The very solution which they developed led to more questions and to more rather than less wonder about the mysteries of life. Later, writing about the experience in his Autobiography of Values, Lindbergh noted:
We had opened a new field with the perfusion of organs. A lifetime could easily be spent developing it. But suppose we solved all problems... How much closer would we have come to solving life's basic mysteries?... The essence of life, I concluded, did not lie in the material. It penetrated, but was not bound to, the physical world of science.
But how are the qualities of life susceptible to mechanical concepts? After five years at the Rockefeller Institute, I placed less and less value on the mechanistic qualities of life.6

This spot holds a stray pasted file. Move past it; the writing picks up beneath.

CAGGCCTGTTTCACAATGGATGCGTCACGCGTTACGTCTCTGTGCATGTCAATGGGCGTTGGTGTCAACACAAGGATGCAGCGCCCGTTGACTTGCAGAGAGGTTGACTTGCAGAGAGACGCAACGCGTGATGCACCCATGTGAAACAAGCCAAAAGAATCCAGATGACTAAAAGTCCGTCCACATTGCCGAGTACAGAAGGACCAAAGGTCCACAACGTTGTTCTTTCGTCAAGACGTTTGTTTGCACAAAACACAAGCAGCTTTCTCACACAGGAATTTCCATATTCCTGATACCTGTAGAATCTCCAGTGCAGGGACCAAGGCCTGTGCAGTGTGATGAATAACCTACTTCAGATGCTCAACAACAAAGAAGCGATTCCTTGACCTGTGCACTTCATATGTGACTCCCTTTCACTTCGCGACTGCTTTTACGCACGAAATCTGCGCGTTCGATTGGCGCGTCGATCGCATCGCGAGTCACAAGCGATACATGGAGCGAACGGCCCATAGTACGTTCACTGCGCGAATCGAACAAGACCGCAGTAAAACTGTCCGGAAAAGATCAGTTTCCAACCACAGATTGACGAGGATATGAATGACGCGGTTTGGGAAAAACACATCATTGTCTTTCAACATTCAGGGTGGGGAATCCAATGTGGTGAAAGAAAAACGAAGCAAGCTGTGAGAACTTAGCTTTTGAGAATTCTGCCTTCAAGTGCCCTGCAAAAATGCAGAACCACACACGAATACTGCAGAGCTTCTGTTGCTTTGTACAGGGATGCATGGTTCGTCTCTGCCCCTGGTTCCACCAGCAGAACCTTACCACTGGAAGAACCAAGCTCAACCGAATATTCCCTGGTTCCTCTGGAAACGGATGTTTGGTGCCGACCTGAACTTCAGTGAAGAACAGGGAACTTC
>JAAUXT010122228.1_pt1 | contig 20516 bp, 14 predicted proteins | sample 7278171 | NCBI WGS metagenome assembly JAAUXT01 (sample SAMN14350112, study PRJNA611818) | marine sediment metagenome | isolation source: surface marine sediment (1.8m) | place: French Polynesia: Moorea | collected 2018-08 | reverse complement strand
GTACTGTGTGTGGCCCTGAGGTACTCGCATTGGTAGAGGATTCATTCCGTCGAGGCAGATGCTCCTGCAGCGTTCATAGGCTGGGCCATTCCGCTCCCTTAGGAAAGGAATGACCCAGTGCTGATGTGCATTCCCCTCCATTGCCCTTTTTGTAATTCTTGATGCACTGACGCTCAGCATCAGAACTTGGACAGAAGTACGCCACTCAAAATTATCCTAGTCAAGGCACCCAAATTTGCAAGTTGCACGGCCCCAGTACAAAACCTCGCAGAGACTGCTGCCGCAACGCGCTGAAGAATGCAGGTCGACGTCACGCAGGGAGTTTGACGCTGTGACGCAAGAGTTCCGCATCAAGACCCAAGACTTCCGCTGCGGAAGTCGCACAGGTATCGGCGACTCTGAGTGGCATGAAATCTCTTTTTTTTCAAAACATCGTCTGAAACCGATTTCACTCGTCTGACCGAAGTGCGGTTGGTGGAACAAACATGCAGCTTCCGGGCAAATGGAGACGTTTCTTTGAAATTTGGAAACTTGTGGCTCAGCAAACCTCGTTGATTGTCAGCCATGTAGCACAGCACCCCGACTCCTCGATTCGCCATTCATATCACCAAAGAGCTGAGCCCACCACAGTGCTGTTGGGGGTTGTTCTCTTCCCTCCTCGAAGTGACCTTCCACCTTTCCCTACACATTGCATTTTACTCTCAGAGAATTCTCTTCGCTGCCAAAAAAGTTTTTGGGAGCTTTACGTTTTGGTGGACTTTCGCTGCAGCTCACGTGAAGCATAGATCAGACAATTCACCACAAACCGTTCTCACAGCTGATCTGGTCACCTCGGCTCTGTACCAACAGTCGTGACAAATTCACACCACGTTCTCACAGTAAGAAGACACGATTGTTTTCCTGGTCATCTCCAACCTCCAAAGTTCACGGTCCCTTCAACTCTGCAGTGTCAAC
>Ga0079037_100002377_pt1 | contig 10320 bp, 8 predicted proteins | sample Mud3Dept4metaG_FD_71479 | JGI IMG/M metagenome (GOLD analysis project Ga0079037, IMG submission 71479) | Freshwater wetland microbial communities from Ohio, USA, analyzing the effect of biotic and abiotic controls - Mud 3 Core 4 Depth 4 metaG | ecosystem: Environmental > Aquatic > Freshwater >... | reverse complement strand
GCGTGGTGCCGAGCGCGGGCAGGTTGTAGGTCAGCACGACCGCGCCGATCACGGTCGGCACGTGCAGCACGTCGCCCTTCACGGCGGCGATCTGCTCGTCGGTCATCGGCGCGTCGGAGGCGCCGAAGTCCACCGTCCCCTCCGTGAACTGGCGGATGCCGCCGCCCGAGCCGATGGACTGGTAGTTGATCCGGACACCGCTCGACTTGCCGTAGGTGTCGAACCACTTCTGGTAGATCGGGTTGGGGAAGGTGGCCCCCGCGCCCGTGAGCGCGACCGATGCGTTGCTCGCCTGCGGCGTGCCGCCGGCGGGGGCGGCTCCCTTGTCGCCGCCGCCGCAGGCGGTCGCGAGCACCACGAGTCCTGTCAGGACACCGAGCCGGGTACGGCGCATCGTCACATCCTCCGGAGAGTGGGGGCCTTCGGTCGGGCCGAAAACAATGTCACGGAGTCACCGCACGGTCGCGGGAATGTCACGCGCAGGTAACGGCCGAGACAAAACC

At the Rockefeller Institute and, later, on the French coastal islands of Saint-Gildas and Illiec where the Lindberghs and the Carrels lived before World War II, the friendship between the two men contributed to Lindbergh's development, to his increasing recognition of the mystical rather than the material elements of life, and to his eventual belief in a balanced holistic approach to life which would be supported and reinforced by science.
Antoine de Saint Exupery, The Little Prince (New York: Harcourt Brace Jovanovich, 1971), p. 88.
Alexis Carrel, The Voyage to Lourdes (New York: Harper and Row, 1950), p. viii.
Alexis Carrel, Man, the Unknown (New York: Halycon House, 1935), p. 299.
Alexis Carrel, Reflections on Life (New York: Hawthorn Books, 1953), p. 164.
Carrel, Reflections, p. 169.
Charles A. Lindbergh, Autobiography of Values (New York: Harcourt Brace Jovanovich, 1976), pp. 138-39